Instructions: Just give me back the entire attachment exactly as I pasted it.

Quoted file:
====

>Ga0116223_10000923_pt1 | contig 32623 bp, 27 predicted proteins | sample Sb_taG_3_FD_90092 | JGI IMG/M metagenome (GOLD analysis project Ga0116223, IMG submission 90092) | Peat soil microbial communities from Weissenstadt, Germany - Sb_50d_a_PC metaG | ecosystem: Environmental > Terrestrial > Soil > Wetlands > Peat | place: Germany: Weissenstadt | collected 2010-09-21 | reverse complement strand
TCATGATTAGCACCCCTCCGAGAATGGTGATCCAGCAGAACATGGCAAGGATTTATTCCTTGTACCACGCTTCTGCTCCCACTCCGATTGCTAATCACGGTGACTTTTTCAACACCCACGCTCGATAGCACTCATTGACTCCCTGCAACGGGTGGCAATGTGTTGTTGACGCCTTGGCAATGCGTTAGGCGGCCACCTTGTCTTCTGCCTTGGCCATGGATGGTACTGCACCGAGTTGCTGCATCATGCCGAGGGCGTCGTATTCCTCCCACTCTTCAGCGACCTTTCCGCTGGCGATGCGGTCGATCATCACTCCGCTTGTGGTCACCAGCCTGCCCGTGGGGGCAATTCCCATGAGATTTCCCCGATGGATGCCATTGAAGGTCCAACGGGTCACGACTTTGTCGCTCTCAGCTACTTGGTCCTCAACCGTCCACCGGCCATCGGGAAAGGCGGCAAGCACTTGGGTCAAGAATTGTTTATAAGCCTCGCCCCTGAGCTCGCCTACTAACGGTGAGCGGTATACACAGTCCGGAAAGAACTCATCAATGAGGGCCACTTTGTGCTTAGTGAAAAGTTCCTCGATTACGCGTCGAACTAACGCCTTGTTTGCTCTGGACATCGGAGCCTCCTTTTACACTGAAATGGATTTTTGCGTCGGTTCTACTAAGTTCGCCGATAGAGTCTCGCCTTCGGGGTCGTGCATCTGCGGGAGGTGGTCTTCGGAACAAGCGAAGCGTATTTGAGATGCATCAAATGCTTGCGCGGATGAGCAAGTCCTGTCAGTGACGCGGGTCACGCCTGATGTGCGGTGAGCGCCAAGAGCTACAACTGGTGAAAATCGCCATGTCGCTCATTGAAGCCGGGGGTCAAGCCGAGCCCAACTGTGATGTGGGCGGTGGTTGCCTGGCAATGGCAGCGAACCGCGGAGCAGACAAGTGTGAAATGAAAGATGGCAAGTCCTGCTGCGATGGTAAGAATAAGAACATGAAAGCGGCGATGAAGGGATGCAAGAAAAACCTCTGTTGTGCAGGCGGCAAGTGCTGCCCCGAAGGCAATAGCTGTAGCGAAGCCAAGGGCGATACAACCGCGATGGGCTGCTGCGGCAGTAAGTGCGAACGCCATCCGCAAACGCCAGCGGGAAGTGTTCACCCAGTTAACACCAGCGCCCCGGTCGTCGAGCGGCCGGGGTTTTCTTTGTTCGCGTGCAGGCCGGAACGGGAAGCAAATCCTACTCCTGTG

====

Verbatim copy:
>Ga0116223_10000923_pt1 | contig 32623 bp, 27 predicted proteins | sample Sb_taG_3_FD_90092 | JGI IMG/M metagenome (GOLD analysis project Ga0116223, IMG submission 90092) | Peat soil microbial communities from Weissenstadt, Germany - Sb_50d_a_PC metaG | ecosystem: Environmental > Terrestrial > Soil > Wetlands > Peat | place: Germany: Weissenstadt | collected 2010-09-21 | reverse complement strand
TCATGATTAGCACCCCTCCGAGAATGGTGATCCAGCAGAACATGGCAAGGATTTATTCCTTGTACCACGCTTCTGCTCCCACTCCGATTGCTAATCACGGTGACTTTTTCAACACCCACGCTCGATAGCACTCATTGACTCCCTGCAACGGGTGGCAATGTGTTGTTGACGCCTTGGCAATGCGTTAGGCGGCCACCTTGTCTTCTGCCTTGGCCATGGATGGTACTGCACCGAGTTGCTGCATCATGCCGAGGGCGTCGTATTCCTCCCACTCTTCAGCGACCTTTCCGCTGGCGATGCGGTCGATCATCACTCCGCTTGTGGTCACCAGCCTGCCCGTGGGGGCAATTCCCATGAGATTTCCCCGATGGATGCCATTGAAGGTCCAACGGGTCACGACTTTGTCGCTCTCAGCTACTTGGTCCTCAACCGTCCACCGGCCATCGGGAAAGGCGGCAAGCACTTGGGTCAAGAATTGTTTATAAGCCTCGCCCCTGAGCTCGCCTACTAACGGTGAGCGGTATACACAGTCCGGAAAGAACTCATCAATGAGGGCCACTTTGTGCTTAGTGAAAAGTTCCTCGATTACGCGTCGAACTAACGCCTTGTTTGCTCTGGACATCGGAGCCTCCTTTTACACTGAAATGGATTTTTGCGTCGGTTCTACTAAGTTCGCCGATAGAGTCTCGCCTTCGGGGTCGTGCATCTGCGGGAGGTGGTCTTCGGAACAAGCGAAGCGTATTTGAGATGCATCAAATGCTTGCGCGGATGAGCAAGTCCTGTCAGTGACGCGGGTCACGCCTGATGTGCGGTGAGCGCCAAGAGCTACAACTGGTGAAAATCGCCATGTCGCTCATTGAAGCCGGGGGTCAAGCCGAGCCCAACTGTGATGTGGGCGGTGGTTGCCTGGCAATGGCAGCGAACCGCGGAGCAGACAAGTGTGAAATGAAAGATGGCAAGTCCTGCTGCGATGGTAAGAATAAGAACATGAAAGCGGCGATGAAGGGATGCAAGAAAAACCTCTGTTGTGCAGGCGGCAAGTGCTGCCCCGAAGGCAATAGCTGTAGCGAAGCCAAGGGCGATACAACCGCGATGGGCTGCTGCGGCAGTAAGTGCGAACGCCATCCGCAAACGCCAGCGGGAAGTGTTCACCCAGTTAACACCAGCGCCCCGGTCGTCGAGCGGCCGGGGTTTTCTTTGTTCGCGTGCAGGCCGGAACGGGAAGCAAATCCTACTCCTGTG